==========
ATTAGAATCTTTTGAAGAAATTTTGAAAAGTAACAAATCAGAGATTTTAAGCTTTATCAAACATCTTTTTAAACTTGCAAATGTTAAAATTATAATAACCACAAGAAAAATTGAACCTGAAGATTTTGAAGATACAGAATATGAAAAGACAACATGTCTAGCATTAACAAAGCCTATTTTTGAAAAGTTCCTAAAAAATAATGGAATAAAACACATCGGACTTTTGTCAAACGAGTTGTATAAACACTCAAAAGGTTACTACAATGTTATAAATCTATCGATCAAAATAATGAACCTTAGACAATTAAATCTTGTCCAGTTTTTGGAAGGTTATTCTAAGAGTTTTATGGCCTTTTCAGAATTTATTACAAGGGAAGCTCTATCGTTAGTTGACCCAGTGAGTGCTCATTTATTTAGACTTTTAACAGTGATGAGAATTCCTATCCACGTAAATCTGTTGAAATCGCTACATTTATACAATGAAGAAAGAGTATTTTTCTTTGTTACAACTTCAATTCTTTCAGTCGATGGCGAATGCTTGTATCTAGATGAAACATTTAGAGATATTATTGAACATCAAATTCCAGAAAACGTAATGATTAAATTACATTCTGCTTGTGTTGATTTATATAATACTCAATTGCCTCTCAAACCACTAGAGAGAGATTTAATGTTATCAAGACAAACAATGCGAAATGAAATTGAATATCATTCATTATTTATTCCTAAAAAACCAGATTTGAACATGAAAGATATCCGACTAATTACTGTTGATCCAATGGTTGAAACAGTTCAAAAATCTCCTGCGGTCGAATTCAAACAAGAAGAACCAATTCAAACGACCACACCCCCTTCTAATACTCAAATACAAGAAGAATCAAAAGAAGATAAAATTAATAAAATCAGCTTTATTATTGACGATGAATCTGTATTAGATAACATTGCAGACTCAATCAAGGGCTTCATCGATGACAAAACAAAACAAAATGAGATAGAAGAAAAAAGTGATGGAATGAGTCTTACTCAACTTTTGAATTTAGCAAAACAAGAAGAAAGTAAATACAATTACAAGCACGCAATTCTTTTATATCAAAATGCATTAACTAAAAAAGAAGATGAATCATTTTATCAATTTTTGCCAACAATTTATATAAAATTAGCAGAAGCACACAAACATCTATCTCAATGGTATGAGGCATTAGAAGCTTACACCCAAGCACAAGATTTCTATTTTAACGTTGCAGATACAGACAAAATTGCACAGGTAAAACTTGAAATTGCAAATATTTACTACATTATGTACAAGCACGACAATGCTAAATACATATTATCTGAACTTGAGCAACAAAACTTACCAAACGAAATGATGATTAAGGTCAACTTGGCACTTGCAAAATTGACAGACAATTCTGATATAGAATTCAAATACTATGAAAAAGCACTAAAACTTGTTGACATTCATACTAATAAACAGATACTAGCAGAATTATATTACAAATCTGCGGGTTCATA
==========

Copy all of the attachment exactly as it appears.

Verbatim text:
ATTAGAATCTTTTGAAGAAATTTTGAAAAGTAACAAATCAGAGATTTTAAGCTTTATCAAACATCTTTTTAAACTTGCAAATGTTAAAATTATAATAACCACAAGAAAAATTGAACCTGAAGATTTTGAAGATACAGAATATGAAAAGACAACATGTCTAGCATTAACAAAGCCTATTTTTGAAAAGTTCCTAAAAAATAATGGAATAAAACACATCGGACTTTTGTCAAACGAGTTGTATAAACACTCAAAAGGTTACTACAATGTTATAAATCTATCGATCAAAATAATGAACCTTAGACAATTAAATCTTGTCCAGTTTTTGGAAGGTTATTCTAAGAGTTTTATGGCCTTTTCAGAATTTATTACAAGGGAAGCTCTATCGTTAGTTGACCCAGTGAGTGCTCATTTATTTAGACTTTTAACAGTGATGAGAATTCCTATCCACGTAAATCTGTTGAAATCGCTACATTTATACAATGAAGAAAGAGTATTTTTCTTTGTTACAACTTCAATTCTTTCAGTCGATGGCGAATGCTTGTATCTAGATGAAACATTTAGAGATATTATTGAACATCAAATTCCAGAAAACGTAATGATTAAATTACATTCTGCTTGTGTTGATTTATATAATACTCAATTGCCTCTCAAACCACTAGAGAGAGATTTAATGTTATCAAGACAAACAATGCGAAATGAAATTGAATATCATTCATTATTTATTCCTAAAAAACCAGATTTGAACATGAAAGATATCCGACTAATTACTGTTGATCCAATGGTTGAAACAGTTCAAAAATCTCCTGCGGTCGAATTCAAACAAGAAGAACCAATTCAAACGACCACACCCCCTTCTAATACTCAAATACAAGAAGAATCAAAAGAAGATAAAATTAATAAAATCAGCTTTATTATTGACGATGAATCTGTATTAGATAACATTGCAGACTCAATCAAGGGCTTCATCGATGACAAAACAAAACAAAATGAGATAGAAGAAAAAAGTGATGGAATGAGTCTTACTCAACTTTTGAATTTAGCAAAACAAGAAGAAAGTAAATACAATTACAAGCACGCAATTCTTTTATATCAAAATGCATTAACTAAAAAAGAAGATGAATCATTTTATCAATTTTTGCCAACAATTTATATAAAATTAGCAGAAGCACACAAACATCTATCTCAATGGTATGAGGCATTAGAAGCTTACACCCAAGCACAAGATTTCTATTTTAACGTTGCAGATACAGACAAAATTGCACAGGTAAAACTTGAAATTGCAAATATTTACTACATTATGTACAAGCACGACAATGCTAAATACATATTATCTGAACTTGAGCAACAAAACTTACCAAACGAAATGATGATTAAGGTCAACTTGGCACTTGCAAAATTGACAGACAATTCTGATATAGAATTCAAATACTATGAAAAAGCACTAAAACTTGTTGACATTCATACTAATAAACAGATACTAGCAGAATTATATTACAAATCTGCGGGTTCATA